Bolivia: dilemmas of a landlocked country

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Bolivia is, and has long been, dependent on extraction of minerals and hydrocarbons for economic survival. From 2003-13 Bolivia benefited greatly from high energy prices. In contrast to past periods of commodity bonanza, Bolivia has spent this windfall wisely and stands to weather the downcycle with high reserves and low levels of debt. Bolivia is also seeking to diversify its economy and add value to its exports of energy. As mentioned in a previous post (http://www.energyfuturelatam.net/2016/02/22/what-next-for-bolivia/) the government is carrying out plans to build up its petrochemical capability with an ammonia and urea plant and a liquids separation plant that will produce LPG for ...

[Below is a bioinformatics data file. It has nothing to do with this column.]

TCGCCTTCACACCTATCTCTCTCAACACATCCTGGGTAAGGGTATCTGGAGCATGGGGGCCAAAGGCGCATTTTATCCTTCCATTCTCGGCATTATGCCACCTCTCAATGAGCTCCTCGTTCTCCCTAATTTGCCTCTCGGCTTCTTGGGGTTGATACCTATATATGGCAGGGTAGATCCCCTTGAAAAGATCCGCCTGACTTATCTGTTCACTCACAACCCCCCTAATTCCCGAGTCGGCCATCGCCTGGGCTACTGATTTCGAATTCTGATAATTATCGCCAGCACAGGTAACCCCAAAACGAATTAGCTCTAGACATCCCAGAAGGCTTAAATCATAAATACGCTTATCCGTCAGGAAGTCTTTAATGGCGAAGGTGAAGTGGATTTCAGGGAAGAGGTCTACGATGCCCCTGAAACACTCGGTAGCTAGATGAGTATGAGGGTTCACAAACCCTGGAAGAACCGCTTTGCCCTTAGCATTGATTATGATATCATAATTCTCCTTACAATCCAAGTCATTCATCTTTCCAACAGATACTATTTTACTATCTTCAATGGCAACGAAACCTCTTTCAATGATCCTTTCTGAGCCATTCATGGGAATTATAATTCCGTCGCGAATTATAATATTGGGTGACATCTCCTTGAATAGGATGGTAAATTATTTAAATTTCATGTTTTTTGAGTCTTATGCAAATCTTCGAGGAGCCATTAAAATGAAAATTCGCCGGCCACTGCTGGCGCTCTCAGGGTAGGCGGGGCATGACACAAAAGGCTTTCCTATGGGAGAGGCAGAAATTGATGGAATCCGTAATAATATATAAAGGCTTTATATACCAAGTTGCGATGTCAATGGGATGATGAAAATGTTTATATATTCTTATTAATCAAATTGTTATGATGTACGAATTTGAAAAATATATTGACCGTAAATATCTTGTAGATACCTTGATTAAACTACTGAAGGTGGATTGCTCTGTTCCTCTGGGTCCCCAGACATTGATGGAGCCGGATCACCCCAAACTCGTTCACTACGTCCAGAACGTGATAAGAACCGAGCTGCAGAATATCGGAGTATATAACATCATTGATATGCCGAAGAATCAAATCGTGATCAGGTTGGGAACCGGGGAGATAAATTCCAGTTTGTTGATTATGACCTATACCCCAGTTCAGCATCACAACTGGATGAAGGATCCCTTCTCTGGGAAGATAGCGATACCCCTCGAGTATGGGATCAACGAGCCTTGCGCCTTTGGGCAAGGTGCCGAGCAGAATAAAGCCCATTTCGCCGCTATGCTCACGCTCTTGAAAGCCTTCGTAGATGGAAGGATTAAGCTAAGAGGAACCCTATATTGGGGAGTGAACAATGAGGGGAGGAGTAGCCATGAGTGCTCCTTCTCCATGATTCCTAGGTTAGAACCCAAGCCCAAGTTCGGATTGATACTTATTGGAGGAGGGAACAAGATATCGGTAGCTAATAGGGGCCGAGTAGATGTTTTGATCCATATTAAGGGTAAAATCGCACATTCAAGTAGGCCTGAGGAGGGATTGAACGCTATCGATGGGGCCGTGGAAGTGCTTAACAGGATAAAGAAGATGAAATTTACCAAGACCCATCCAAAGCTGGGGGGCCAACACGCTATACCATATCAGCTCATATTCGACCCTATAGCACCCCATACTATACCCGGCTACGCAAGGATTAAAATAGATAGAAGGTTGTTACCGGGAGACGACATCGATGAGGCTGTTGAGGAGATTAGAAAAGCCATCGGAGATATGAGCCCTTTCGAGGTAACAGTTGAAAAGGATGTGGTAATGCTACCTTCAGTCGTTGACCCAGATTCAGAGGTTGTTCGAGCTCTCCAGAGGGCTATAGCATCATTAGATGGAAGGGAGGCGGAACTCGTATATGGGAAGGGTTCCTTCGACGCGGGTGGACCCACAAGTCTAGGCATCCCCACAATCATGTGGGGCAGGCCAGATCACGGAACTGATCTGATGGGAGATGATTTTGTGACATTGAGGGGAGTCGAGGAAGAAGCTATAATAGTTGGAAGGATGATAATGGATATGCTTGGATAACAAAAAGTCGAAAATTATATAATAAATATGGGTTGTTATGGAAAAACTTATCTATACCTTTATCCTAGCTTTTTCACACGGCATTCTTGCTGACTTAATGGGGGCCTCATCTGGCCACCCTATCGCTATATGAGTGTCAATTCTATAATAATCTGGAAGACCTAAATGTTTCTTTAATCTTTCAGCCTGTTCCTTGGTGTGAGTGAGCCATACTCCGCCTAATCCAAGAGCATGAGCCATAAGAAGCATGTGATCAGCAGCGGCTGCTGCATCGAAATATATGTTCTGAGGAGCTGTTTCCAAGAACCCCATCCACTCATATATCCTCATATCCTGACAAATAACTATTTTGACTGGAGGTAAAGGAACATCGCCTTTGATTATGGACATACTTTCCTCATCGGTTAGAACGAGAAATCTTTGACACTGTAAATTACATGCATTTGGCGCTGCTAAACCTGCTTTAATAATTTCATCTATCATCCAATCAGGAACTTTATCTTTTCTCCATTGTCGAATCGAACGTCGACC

What next for Bolivia?

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On Sunday, February 21, Bolivians went to the polls to decide in a nationwide referendum whether they would authorize a constitutional amendment to allow the president a second consecutive re-election or cap Evo Morales' tenure as president at the end of his current term in 2019. As of close of business on Monday the results are too close to call. It could take a couple of days to count each and every ballot. But regardless of the result, Bolivia is entering a new era of lower energy prices and tougher political choices. Evo Morales was first elected president in 2006. Since ...